World Environment Day: Focus on desertification and drought


World Environment Day: Focus on desertification and drought

Dr. Iyad Abu Moghli, director and founder of the UN’s Faith for Earth Coalition, speaks to Vatican News about desertification, drought resilience, and the impact of Pope Francis’ encyclical Laudato si.

Land restoration, halting desertification and building drought resilience are the main themes of this World Environment Day 2024, which is being hosted by Saudi Arabia.

The World Day, established in 1972 and celebrated every year on June 5, is a the United Nations’ primary environmental initiative.

The effects of desertification and environmental degradation

According to the UN, up to 40 per cent of the planet’s land is degraded. The duration of droughts has increased, and studies claim that this may affect over three-quarters of the world’s population by 2050.

Dr. Iyad Abu Moghli, founder and director of the United Nations Environment Programme, Faith for Earth Initiative, gave an interview to Vatican News.

Dr. Abu Moghli explained that the primary causes of land degradation are “human activities”, that disrupt the natural balance of ecosystems.

“Desertification involves the clearing of forest for agriculture and urbanization. This leads to soil erosion, loss of biodiversity, and disruption of local climate. Overgrazing is another example – it strips not only vegetation but also affects the soil and exacerbates erosion”.

The Director of Faith for Earth said that improper agricultural practices, such as monoculture farming, without proper soil conservation measures, deplete the soil and increase vulnerability to erosion.

“Urbanization and building of new cities, new urban areas and of course industrial activities often result in soil contamination and habitat loss”.

Boys play in a dried up dam in Khawlan, Yemen

Targeted interventions

Dr Iyad is fully convinced that land restoration can reverse the trend of land degradation.  He explained that only through targeted intervention can degraded land be rehabilitated and restored to its natural productivity and ecological function.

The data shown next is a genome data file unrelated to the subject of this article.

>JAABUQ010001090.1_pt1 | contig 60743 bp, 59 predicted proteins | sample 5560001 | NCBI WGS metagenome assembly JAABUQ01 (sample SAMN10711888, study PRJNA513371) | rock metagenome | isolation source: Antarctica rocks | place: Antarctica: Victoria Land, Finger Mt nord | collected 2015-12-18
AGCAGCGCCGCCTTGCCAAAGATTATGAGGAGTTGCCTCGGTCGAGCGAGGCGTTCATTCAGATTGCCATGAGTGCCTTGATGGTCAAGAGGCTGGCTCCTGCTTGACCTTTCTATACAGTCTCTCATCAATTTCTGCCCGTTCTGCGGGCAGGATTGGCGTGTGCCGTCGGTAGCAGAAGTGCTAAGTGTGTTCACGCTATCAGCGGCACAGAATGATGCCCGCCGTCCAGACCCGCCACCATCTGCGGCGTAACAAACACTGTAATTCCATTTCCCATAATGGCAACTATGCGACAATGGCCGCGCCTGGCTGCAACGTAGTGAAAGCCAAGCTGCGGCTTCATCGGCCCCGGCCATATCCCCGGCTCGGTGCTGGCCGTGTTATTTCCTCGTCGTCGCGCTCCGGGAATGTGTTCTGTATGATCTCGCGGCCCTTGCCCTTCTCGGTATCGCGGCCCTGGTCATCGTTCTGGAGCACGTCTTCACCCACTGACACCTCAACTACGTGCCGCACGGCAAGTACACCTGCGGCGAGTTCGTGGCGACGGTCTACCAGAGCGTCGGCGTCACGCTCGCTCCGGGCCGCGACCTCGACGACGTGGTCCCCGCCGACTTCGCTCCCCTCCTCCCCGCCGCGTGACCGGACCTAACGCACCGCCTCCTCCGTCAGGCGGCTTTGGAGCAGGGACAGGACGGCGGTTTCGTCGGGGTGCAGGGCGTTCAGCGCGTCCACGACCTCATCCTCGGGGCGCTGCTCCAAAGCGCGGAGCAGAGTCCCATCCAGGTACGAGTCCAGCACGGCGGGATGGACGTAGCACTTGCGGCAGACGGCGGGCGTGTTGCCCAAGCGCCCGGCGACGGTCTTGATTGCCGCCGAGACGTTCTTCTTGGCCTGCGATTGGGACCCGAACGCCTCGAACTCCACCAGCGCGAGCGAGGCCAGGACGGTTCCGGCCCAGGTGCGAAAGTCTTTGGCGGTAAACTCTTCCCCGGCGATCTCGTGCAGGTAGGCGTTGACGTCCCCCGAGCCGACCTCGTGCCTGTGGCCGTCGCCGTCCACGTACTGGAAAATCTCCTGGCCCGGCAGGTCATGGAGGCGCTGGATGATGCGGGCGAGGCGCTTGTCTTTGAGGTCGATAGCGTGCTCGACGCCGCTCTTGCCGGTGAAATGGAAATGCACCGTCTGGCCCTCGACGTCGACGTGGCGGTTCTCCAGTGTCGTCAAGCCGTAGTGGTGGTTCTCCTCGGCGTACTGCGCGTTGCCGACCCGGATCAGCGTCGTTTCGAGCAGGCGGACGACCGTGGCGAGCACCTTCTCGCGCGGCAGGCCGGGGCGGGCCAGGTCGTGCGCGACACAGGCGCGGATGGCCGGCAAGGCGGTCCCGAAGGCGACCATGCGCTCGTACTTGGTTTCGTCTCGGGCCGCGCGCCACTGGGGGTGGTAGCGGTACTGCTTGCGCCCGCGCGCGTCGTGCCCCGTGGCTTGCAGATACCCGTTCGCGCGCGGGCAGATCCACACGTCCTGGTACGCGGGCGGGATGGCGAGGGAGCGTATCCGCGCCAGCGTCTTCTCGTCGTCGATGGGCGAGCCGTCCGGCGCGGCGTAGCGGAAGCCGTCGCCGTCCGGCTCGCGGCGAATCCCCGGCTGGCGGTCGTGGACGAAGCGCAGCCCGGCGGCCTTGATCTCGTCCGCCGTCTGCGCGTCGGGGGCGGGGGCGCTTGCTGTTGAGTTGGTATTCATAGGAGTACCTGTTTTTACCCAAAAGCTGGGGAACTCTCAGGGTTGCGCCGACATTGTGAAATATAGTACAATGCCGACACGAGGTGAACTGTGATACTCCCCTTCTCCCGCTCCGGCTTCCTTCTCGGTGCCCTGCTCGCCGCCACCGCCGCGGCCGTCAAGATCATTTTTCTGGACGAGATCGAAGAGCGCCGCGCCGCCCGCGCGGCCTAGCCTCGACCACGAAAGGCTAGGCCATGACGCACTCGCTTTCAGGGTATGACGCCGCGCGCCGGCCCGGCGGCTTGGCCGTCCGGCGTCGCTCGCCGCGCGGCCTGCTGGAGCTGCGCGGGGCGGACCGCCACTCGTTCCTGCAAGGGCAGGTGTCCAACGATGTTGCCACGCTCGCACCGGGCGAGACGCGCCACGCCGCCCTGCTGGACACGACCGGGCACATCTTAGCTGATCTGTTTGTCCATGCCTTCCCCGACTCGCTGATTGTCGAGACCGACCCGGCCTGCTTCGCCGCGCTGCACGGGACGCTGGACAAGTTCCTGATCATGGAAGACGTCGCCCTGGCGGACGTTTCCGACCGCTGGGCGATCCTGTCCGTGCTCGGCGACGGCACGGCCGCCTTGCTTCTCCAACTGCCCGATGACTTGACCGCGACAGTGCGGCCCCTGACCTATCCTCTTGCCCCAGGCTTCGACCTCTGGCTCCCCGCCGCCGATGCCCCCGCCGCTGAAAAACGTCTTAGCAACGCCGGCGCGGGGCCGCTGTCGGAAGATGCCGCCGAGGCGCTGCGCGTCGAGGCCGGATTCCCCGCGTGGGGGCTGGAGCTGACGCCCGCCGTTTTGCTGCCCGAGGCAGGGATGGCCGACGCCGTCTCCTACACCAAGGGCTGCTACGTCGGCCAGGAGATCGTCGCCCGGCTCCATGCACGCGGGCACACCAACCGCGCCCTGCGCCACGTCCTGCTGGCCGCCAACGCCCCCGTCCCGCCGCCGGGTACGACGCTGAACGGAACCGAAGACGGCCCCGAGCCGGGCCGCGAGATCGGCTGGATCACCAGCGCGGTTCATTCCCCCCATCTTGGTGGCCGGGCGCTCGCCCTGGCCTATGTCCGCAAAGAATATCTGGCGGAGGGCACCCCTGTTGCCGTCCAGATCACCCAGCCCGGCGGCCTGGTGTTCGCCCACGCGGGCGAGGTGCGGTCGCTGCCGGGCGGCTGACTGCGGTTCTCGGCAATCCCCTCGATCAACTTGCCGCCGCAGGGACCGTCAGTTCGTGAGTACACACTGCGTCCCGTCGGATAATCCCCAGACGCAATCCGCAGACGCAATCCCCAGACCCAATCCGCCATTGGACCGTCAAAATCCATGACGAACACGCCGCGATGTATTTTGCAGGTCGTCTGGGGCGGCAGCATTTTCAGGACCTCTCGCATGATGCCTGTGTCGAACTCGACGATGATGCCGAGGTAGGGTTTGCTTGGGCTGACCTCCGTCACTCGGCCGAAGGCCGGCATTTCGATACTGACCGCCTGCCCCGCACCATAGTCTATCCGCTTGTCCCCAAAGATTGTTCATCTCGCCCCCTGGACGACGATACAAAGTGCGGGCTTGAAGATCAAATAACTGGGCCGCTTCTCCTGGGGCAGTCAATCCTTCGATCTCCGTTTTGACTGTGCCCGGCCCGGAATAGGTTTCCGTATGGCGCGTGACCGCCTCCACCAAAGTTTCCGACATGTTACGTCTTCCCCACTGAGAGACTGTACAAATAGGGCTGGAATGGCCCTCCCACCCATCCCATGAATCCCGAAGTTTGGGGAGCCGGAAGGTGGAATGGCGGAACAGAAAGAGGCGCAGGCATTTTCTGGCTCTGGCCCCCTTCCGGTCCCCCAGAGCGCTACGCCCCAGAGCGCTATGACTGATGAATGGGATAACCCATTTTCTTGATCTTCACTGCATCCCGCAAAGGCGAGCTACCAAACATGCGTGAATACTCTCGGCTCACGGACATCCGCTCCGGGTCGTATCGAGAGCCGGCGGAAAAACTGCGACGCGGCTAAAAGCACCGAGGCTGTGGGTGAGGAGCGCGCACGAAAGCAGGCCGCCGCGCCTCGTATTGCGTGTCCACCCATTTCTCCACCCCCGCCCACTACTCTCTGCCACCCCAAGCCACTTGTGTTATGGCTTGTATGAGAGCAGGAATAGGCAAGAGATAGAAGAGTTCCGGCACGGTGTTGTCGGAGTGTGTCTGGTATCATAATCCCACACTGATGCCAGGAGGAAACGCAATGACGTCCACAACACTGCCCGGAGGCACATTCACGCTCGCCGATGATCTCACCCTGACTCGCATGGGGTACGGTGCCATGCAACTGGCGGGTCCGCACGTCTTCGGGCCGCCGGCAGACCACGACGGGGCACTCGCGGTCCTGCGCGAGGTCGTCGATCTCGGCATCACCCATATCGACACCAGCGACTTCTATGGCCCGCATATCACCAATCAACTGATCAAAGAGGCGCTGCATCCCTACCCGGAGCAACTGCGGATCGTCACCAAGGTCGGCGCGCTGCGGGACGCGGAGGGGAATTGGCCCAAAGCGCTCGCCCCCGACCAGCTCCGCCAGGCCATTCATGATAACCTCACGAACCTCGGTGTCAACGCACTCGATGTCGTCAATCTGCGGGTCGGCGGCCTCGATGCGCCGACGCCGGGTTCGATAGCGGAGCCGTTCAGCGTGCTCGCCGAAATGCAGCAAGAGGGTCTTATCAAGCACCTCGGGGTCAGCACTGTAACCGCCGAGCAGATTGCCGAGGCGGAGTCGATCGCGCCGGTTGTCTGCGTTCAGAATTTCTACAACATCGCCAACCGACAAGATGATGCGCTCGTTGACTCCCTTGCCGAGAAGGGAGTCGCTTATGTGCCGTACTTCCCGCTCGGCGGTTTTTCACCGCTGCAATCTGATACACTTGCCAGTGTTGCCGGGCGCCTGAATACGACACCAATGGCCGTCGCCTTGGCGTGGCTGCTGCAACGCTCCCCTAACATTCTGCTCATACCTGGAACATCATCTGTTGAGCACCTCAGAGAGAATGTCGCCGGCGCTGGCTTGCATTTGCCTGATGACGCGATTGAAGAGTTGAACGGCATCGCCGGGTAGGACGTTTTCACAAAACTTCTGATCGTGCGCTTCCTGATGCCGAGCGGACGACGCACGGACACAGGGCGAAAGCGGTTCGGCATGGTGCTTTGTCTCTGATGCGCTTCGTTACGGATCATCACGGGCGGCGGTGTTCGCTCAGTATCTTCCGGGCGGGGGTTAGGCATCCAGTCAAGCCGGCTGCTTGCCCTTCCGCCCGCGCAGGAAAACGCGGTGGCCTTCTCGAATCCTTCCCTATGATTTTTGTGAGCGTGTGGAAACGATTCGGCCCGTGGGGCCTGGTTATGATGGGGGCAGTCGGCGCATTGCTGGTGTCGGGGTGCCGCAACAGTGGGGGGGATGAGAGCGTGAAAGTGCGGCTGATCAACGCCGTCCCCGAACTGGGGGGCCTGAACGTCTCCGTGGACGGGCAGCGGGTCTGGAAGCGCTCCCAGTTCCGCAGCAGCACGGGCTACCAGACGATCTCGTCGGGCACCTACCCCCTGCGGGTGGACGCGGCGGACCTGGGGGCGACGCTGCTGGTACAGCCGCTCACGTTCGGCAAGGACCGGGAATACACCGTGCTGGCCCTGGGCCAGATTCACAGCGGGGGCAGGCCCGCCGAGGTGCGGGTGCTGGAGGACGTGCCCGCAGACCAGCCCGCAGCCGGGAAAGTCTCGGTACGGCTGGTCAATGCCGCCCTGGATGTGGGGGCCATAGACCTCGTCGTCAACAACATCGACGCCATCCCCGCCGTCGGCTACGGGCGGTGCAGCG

dried out trees in a forest

“Reforestation involves planting trees and restoring forest ecosystems to combat desertification and erosion. This will also provide a habitat for wildlife and mitigating climate change. Soil conservation practices, such as terracing, contour ploughing, and cover cropping improve soil fertility and retain moisture”.

Therefore, he said, enhancing agricultural productivity and resilience to drought can lead to restoring land.

And finally, he spoke about water conservation methods such as rainwater harvesting, which, he said, “can help degraded land by replenishing groundwater and supporting vegetation cover”.

The relevance of Pope Francis’ Laudato sì

Dr. Abu Moghli described how Pope Francis’ voice carries significant weight in the global dialogue on environmental protection. In his Encyclical Laudato Sì, the Pope points out that our mistreated and plundered earth calls for an “ecological conversion”, a “change of course”, so that people take responsibility for a commitment to “care for the common home”.

“Certanly the encyclical by Pope Francis has been an inspiration for engagement not only among faith leaders and believers, but also in the international community. Laudato Sì resonates beyond religious boundaries – the ethical dimension that is included in it makes a great difference” concluded Abu Moghli.

By Jessica Jeyamaridas

Published on the Vatican News website